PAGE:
Sunday , November 18, 2018

Payment Processors Hold Key Tokenization Role In Apple Pay

 

Payment processors First Data Corp. and Total System Services Inc. (TSYS) will have key roles in securing transactions using tokenization technology for payments consumers make with Apple Inc.’s newly announced Apple Pay mobile-payments scheme. The Cupertino, Calif.-based computer giant made the announcement as part of its unveiling Tuesday of its new iPhone 6 device.

Atlanta-based First Data will help issuers provision tokens for consumers to use in the payment scheme. Tokenization replaces the actual card data needed for a transaction with a randomly generated digital code. First Data’s network enables tokens to pass through its system.

TSYS says it will offer software development kits and application programming interfaces to enable merchants and developers to accept Apple Pay transactions. TSYS Enterprise Tokenization also is available to issuers and retailers for use with the Apple scheme.

Essential to Apple Pay’s adoption is persuading merchants to accept the nascent payment service. First Data is trying to make it easier for merchants to accept contactless payments, and sells the FD 40, a contactless-compatible PIN pad that can be attached to integrated point-of-sale systems like First Data’s Clover.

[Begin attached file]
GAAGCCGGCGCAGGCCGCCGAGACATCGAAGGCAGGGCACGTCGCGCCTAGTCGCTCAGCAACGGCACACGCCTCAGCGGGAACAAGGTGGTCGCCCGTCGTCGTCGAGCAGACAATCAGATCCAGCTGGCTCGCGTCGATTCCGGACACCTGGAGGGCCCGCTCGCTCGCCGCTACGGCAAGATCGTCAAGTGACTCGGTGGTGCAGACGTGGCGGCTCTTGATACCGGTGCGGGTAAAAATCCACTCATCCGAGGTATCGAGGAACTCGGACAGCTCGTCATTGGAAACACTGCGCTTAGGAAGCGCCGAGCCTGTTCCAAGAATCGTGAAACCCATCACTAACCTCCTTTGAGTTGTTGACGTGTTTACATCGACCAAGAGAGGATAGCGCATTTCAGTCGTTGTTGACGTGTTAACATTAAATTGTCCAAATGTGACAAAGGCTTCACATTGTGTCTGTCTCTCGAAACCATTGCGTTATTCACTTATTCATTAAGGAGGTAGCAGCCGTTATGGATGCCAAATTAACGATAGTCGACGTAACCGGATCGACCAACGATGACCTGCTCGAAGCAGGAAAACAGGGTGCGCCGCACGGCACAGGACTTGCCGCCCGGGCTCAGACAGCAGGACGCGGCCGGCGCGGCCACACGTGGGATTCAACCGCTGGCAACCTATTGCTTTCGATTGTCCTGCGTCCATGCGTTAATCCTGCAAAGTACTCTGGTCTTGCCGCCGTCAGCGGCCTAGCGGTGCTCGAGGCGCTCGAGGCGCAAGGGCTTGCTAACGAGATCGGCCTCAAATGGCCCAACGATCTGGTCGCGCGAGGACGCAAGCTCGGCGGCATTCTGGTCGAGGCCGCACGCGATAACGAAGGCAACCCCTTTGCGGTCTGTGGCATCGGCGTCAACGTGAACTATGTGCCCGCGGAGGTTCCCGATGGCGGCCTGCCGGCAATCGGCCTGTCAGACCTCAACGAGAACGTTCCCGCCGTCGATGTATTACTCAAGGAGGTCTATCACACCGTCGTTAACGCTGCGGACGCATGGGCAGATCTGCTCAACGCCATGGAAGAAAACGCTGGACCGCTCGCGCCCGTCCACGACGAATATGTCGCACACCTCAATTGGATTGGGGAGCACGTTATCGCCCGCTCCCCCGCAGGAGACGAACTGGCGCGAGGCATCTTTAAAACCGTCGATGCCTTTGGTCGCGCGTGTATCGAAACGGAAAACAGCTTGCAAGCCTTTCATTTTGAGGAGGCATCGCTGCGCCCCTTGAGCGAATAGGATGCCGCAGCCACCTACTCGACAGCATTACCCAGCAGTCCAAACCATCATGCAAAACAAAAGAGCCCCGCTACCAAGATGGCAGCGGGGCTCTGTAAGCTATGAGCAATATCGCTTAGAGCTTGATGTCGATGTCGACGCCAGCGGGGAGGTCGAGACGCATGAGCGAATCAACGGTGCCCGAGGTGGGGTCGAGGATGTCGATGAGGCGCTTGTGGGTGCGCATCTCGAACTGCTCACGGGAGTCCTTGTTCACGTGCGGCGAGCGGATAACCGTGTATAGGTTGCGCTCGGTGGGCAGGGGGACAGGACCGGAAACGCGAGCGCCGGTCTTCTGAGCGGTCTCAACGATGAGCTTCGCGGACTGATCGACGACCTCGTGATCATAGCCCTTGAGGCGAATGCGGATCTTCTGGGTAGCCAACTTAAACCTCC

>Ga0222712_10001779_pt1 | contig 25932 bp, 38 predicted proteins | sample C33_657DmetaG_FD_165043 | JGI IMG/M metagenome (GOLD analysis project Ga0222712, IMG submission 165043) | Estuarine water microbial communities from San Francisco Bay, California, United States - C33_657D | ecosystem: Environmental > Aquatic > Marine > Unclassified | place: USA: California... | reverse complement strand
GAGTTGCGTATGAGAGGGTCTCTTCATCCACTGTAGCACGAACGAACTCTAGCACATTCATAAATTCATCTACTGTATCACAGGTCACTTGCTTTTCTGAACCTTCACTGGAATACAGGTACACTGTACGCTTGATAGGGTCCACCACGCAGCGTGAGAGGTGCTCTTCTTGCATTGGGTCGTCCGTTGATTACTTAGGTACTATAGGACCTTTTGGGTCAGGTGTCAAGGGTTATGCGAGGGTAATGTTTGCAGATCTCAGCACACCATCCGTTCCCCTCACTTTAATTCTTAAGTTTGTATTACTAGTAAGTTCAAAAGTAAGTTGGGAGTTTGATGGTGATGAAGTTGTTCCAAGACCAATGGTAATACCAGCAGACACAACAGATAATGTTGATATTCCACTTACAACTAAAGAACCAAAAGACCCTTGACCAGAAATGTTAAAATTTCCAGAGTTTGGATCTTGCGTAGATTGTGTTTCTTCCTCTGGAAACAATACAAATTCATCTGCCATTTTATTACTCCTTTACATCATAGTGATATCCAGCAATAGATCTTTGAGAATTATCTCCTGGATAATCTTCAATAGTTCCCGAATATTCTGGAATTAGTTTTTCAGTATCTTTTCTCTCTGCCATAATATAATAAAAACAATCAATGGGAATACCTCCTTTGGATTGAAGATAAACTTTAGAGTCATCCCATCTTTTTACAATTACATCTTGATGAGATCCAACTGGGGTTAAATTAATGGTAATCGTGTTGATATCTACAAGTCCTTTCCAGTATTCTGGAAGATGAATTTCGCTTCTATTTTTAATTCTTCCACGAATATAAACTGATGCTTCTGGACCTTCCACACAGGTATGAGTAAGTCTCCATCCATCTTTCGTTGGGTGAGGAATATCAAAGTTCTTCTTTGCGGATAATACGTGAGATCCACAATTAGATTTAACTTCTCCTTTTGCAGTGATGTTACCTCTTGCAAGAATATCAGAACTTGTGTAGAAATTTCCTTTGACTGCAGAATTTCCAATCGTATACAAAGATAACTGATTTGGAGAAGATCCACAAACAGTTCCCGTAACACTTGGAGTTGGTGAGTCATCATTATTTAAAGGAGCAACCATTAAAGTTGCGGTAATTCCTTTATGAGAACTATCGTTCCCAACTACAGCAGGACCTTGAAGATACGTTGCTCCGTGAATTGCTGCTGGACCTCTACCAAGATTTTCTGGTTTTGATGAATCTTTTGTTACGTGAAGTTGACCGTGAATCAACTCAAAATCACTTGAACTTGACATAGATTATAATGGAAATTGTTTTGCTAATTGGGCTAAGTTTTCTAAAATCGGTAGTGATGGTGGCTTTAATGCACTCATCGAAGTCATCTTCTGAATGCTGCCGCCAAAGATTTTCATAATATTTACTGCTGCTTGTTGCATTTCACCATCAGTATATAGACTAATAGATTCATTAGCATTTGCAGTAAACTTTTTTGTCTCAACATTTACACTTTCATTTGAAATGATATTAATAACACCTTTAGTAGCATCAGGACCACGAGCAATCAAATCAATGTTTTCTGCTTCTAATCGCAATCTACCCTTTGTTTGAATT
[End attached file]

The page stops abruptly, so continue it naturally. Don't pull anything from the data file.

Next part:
Aside from tier-one retailers like Best Buy and Target Corp., millions of smaller merchants will need Apple Pay-compatible POS equipment. First Data will start promoting Apple Pay immediately, Barry McCarthy, president of First Data Financial Services, tells Digital Transactions News. “The timing with EMV plus NFC creates an unusual intersection for sales organizations to talk with their clients,” McCarthy says, referring to the Europay-MasterCard-Visa chip card standard and near-field communication, a standard used in mobile payments to link mobile devices with the merchant point of sale. Apple Pay will rely on NFC.

The U.S. payments infrastructure is in the midst of converting to a smart card system using the EMV standard that requires credit and debit cards to be dipped into a payment terminal. Many of the EMV-compatible terminals also are contactless compatible, leaving them capable of NFC payments.

Apple Pay may benefit from that equipment conversion, which may aid merchant adoption below the top tier of retailers. Other mobile-payment schemes, like Google Wallet and Softcard, formerly Isis, have been challenged in signing enough merchant-acceptance locations and other issues.

Apple’s involvement could mean a different outcome, McCarthy says. “There are going to be 10 million- plus [iPhone 6] devices we’re anticipating in the marketplace,” he says. “These consumers will create demand to use the devices at the point of sale.” And because Apple Pay transactions will be tokenized, merchants and consumers will have a measure of additional security, he adds.

First Data also is enabling compliance with the Durbin Amendment with a service that enables issuers to use the processor’s Star debit network as an option. The amendment requires issuers to offer two debit networks on their debit cards.

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